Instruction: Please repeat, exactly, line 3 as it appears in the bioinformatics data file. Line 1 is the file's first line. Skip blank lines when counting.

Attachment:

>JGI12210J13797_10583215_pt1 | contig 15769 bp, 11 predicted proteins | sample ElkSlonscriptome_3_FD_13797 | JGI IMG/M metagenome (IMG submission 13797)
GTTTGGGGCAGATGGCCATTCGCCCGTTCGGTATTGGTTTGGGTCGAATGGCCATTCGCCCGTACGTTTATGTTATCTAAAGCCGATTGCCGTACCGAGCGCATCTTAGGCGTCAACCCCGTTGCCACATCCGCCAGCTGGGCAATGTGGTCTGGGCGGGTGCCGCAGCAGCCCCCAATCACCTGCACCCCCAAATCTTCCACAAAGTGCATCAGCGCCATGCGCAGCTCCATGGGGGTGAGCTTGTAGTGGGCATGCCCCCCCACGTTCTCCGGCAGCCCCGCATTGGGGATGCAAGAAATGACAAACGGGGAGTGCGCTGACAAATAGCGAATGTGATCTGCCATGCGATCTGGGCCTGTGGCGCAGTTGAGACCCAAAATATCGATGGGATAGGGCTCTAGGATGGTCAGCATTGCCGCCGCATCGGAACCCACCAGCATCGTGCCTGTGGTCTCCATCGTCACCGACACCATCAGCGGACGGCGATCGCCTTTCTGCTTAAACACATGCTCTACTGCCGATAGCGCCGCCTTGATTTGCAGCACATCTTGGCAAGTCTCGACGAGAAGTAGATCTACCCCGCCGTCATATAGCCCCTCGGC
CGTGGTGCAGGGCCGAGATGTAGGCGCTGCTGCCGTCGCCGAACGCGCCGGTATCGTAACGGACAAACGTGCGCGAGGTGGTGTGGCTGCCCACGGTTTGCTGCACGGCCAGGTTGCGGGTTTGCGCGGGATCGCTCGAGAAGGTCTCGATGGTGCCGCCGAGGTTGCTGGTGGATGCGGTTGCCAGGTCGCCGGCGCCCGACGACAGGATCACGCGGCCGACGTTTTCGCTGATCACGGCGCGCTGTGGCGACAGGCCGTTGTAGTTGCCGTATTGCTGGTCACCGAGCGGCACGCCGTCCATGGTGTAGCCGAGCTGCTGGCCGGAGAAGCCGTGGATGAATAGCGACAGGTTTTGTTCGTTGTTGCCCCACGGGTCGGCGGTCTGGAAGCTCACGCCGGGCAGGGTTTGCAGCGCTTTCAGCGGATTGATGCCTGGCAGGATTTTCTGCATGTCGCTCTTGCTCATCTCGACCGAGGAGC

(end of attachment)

CGTGGTGCAGGGCCGAGATGTAGGCGCTGCTGCCGTCGCCGAACGCGCCGGTATCGTAACGGACAAACGTGCGCGAGGTGGTGTGGCTGCCCACGGTTTGCTGCACGGCCAGGTTGCGGGTTTGCGCGGGATCGCTCGAGAAGGTCTCGATGGTGCCGCCGAGGTTGCTGGTGGATGCGGTTGCCAGGTCGCCGGCGCCCGACGACAGGATCACGCGGCCGACGTTTTCGCTGATCACGGCGCGCTGTGGCGACAGGCCGTTGTAGTTGCCGTATTGCTGGTCACCGAGCGGCACGCCGTCCATGGTGTAGCCGAGCTGCTGGCCGGAGAAGCCGTGGATGAATAGCGACAGGTTTTGTTCGTTGTTGCCCCACGGGTCGGCGGTCTGGAAGCTCACGCCGGGCAGGGTTTGCAGCGCTTTCAGCGGATTGATGCCTGGCAGGATTTTCTGCATGTCGCTCTTGCTCATCTCGACCGAGGAGC